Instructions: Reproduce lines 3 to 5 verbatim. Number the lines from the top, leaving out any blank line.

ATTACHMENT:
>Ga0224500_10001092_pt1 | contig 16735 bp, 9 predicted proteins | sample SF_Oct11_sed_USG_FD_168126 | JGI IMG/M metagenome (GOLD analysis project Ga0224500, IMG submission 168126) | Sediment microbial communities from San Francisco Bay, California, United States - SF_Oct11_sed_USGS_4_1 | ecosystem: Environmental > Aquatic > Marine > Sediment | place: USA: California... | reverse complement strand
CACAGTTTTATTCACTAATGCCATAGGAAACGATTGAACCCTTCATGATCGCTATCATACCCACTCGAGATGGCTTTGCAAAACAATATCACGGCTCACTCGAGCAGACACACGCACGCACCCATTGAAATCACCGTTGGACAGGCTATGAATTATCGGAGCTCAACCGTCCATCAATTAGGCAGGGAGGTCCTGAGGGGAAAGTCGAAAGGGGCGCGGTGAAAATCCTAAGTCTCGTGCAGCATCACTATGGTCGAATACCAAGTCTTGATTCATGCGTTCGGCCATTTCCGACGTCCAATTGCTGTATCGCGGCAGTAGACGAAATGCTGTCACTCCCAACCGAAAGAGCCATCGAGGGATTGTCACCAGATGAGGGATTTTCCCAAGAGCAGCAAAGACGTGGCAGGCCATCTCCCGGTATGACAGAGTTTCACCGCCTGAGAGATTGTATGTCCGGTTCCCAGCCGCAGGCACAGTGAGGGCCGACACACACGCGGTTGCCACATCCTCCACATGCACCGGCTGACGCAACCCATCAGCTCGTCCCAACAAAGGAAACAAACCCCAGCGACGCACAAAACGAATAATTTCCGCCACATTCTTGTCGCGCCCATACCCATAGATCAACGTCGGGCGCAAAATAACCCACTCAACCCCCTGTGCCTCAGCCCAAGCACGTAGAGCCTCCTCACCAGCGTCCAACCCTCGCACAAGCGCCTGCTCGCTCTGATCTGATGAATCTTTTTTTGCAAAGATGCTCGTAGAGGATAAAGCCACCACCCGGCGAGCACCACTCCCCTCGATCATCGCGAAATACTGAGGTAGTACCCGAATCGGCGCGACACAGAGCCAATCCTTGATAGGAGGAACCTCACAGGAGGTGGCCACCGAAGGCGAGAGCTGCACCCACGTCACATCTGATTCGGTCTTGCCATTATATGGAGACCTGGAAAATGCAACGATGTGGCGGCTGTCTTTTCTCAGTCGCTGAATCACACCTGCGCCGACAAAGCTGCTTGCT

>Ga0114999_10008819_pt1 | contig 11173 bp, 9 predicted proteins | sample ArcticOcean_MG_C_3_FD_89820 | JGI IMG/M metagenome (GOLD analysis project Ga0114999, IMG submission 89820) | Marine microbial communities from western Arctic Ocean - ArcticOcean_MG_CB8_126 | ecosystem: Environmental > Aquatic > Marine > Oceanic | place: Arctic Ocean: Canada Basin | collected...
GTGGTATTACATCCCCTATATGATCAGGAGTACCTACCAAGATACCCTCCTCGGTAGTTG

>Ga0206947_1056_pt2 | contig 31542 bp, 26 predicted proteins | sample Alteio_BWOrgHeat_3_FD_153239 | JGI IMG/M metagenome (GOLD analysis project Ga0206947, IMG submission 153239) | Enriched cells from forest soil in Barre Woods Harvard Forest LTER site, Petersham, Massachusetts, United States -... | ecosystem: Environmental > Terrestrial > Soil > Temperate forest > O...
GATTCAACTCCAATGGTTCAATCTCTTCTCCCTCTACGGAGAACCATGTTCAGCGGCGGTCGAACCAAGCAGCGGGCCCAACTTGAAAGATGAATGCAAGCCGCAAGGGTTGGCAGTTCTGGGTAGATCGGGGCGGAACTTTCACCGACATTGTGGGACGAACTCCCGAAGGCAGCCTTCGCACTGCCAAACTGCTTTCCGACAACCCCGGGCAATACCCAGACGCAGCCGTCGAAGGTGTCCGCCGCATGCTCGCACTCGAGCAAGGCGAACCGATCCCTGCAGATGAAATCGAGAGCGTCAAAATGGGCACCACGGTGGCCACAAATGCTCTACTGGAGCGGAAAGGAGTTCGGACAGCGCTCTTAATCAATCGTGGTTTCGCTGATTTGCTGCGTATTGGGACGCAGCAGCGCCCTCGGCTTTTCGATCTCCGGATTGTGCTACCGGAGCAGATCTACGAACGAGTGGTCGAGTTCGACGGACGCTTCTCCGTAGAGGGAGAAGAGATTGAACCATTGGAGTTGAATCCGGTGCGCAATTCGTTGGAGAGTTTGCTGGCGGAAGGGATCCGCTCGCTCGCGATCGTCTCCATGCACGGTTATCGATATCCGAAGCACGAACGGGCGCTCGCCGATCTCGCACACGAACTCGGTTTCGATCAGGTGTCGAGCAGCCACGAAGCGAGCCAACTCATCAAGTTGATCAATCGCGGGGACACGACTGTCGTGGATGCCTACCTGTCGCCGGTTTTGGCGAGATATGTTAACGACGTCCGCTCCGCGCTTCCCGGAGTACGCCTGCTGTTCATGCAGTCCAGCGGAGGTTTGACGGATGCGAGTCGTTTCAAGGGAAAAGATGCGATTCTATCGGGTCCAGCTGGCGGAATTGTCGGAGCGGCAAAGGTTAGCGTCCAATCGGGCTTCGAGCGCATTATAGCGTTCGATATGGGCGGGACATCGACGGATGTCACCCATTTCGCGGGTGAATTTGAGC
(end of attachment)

>Ga0114999_10008819_pt1 | contig 11173 bp, 9 predicted proteins | sample ArcticOcean_MG_C_3_FD_89820 | JGI IMG/M metagenome (GOLD analysis project Ga0114999, IMG submission 89820) | Marine microbial communities from western Arctic Ocean - ArcticOcean_MG_CB8_126 | ecosystem: Environmental > Aquatic > Marine > Oceanic | place: Arctic Ocean: Canada Basin | collected...
GTGGTATTACATCCCCTATATGATCAGGAGTACCTACCAAGATACCCTCCTCGGTAGTTG

>Ga0206947_1056_pt2 | contig 31542 bp, 26 predicted proteins | sample Alteio_BWOrgHeat_3_FD_153239 | JGI IMG/M metagenome (GOLD analysis project Ga0206947, IMG submission 153239) | Enriched cells from forest soil in Barre Woods Harvard Forest LTER site, Petersham, Massachusetts, United States -... | ecosystem: Environmental > Terrestrial > Soil > Temperate forest > O...